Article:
Michigan schools are already set to receive $1.7 billion in federal coronavirus relief. Gov. Gretchen Whitmer wants to add $300 million in state funds to the total.
The funds are part of a wide-ranging, $5.6 billion COVID recovery plan that Whitmer is sending to the state legislature for approval. She said the money would help schools offer an in-person learning option by March 1, a goal she set earlier this month.
Schools that enroll a higher share of Michigan’s most vulnerable students — English learners, students with disabilities, and low-income students — would get a larger portion of the state funds under Whitmer’s proposal.
School groups applauded Whitmer’s goal of sending more state money to schools.
“We urge leaders in Lansing to work together to swiftly appropriate these dollars so that districts can begin making plans for recovery programs, in-person instruction, summer learning, and other expenditures for the resources our schools and students need now, and post-pandemic,” said Tina Kerr, executive director of the Michigan Association of Superintendents and Administrators, in a statement.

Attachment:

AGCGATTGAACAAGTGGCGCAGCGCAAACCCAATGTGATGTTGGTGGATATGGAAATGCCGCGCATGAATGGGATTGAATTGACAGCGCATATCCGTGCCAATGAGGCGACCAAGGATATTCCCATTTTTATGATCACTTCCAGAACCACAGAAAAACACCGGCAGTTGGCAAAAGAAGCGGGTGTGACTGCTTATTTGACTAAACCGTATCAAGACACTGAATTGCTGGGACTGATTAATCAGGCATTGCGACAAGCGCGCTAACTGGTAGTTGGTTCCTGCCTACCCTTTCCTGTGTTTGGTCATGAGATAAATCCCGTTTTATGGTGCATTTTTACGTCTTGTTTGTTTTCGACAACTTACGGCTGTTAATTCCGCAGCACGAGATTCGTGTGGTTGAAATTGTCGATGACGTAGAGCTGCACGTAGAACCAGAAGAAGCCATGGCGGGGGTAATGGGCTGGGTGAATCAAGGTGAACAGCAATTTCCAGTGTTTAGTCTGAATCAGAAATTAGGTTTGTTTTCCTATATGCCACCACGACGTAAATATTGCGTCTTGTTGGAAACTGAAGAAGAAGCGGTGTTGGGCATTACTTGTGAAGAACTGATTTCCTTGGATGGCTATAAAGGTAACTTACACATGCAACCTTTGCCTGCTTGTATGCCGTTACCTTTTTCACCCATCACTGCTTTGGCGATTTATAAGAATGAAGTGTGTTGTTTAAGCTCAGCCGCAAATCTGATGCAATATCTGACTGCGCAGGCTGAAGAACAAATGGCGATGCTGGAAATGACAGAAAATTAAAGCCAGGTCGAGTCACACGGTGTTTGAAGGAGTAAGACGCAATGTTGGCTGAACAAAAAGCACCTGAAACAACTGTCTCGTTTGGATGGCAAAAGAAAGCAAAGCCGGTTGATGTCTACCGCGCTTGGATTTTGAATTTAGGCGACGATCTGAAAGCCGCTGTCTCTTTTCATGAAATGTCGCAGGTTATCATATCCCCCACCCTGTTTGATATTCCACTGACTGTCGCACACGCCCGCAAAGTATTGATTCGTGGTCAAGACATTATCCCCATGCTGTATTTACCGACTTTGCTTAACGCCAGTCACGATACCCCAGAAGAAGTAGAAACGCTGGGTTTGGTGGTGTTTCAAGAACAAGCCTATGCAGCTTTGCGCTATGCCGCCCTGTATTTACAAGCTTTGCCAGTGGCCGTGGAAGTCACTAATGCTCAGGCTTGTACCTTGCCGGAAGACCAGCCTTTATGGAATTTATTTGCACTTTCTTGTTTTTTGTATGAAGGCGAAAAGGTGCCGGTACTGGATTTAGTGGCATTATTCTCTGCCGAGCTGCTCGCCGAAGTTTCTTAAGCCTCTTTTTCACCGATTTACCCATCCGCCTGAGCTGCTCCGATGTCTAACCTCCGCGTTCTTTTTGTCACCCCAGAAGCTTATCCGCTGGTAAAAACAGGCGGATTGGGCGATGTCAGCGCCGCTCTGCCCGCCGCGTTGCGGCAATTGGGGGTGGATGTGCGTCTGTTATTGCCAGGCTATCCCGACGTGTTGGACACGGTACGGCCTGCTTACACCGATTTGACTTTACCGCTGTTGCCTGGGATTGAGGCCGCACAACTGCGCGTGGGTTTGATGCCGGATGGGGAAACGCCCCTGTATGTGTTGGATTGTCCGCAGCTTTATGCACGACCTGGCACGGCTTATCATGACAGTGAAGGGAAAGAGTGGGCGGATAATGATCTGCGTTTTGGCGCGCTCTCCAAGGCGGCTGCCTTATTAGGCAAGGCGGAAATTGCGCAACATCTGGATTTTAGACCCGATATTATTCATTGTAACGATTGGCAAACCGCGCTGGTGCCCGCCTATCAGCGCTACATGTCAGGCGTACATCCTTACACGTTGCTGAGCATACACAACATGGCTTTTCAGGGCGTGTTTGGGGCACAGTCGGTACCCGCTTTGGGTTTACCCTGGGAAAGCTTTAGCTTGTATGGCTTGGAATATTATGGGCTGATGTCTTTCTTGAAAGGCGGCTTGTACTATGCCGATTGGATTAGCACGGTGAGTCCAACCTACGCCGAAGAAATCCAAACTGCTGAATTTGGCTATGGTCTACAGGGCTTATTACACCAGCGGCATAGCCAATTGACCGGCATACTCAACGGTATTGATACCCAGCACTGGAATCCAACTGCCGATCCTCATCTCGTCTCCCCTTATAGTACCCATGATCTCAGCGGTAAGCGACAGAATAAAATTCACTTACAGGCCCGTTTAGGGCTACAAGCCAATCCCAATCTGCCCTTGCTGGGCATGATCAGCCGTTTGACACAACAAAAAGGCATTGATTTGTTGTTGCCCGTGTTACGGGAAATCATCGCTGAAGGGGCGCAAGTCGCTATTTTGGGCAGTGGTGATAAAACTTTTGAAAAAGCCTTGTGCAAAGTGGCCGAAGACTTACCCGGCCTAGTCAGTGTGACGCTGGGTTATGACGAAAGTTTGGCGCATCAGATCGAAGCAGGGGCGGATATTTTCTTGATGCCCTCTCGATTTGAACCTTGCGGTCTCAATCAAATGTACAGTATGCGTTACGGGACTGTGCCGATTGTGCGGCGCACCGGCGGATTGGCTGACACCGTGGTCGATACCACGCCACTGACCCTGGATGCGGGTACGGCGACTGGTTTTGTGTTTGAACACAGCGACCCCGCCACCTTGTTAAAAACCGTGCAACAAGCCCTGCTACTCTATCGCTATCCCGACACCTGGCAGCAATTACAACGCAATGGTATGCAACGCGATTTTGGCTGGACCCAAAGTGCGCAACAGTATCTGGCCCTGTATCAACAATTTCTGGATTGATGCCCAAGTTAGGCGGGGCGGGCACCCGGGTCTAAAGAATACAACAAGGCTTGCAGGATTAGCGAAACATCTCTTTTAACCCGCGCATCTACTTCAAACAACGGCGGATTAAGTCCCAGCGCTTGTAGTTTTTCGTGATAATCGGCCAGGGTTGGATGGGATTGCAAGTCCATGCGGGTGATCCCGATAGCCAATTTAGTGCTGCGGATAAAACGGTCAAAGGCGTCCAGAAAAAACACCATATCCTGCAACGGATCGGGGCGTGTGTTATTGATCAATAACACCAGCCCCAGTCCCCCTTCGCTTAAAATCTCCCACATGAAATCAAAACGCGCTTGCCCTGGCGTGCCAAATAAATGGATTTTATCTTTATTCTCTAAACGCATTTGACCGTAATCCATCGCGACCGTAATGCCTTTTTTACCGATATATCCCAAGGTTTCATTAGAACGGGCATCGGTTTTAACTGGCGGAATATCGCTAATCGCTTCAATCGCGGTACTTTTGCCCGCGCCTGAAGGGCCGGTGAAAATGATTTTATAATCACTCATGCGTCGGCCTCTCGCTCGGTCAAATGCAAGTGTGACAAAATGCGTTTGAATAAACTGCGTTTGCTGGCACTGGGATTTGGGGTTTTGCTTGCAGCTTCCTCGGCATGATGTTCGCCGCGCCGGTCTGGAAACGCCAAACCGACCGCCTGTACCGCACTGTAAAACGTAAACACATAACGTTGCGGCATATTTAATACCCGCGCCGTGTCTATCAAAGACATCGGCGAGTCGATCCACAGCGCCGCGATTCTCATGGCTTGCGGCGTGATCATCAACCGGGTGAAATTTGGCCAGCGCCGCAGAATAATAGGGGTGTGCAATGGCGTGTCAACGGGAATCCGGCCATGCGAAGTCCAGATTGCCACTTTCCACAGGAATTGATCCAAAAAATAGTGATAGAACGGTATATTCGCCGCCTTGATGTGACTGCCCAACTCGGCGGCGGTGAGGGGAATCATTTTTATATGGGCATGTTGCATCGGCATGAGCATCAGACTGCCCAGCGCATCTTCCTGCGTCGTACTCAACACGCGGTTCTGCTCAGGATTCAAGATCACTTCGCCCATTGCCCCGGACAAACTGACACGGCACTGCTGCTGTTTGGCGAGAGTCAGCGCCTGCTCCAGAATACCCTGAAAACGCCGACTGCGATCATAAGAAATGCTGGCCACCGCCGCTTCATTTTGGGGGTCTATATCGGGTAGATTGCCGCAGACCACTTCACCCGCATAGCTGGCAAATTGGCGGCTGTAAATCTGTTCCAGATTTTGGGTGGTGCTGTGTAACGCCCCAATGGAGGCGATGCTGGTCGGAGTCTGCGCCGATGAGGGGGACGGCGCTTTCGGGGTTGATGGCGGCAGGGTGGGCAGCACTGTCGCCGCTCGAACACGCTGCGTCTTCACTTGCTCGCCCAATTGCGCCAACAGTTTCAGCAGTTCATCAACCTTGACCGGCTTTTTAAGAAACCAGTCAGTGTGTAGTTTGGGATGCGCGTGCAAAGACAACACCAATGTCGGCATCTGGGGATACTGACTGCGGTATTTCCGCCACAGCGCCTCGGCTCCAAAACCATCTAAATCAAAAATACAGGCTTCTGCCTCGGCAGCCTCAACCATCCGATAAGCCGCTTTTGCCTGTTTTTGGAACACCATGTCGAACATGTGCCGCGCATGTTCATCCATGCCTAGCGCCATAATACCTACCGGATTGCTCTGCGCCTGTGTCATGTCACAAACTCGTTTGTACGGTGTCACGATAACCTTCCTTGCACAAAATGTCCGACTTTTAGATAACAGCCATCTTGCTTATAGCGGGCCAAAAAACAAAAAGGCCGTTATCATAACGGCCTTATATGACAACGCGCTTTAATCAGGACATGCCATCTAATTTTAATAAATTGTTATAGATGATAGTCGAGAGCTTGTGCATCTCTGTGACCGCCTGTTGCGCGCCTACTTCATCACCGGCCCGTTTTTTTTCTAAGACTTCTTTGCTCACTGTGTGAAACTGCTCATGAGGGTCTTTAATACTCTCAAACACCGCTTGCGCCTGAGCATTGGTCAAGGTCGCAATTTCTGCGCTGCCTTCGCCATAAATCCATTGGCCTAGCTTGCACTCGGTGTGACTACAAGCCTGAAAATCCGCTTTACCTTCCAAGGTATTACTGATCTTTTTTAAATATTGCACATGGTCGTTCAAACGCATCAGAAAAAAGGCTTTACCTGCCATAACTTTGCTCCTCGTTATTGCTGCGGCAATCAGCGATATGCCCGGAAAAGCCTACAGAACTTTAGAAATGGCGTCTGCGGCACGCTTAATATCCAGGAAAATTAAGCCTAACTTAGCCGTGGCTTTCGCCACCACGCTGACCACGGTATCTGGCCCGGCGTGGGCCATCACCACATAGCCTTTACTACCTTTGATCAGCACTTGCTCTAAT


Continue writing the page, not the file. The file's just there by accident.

Whitmer’s COVID Recovery Plan includes $1.7 billion in federal funds for schools, but her administration will have little say over how that money is spent. The federal funds will be distributed to schools according to a federal formula. Most of that money will go directly to schools, while the remaining 10% will be distributed by the Michigan Department of Education, which Whitmer does not control.
The department hasn’t yet announced how it plans to distribute those funds. Whitmer didn’t make clear whether she had reached an agreement with the department on how the money would be spent. The department didn’t immediately return a request for comment.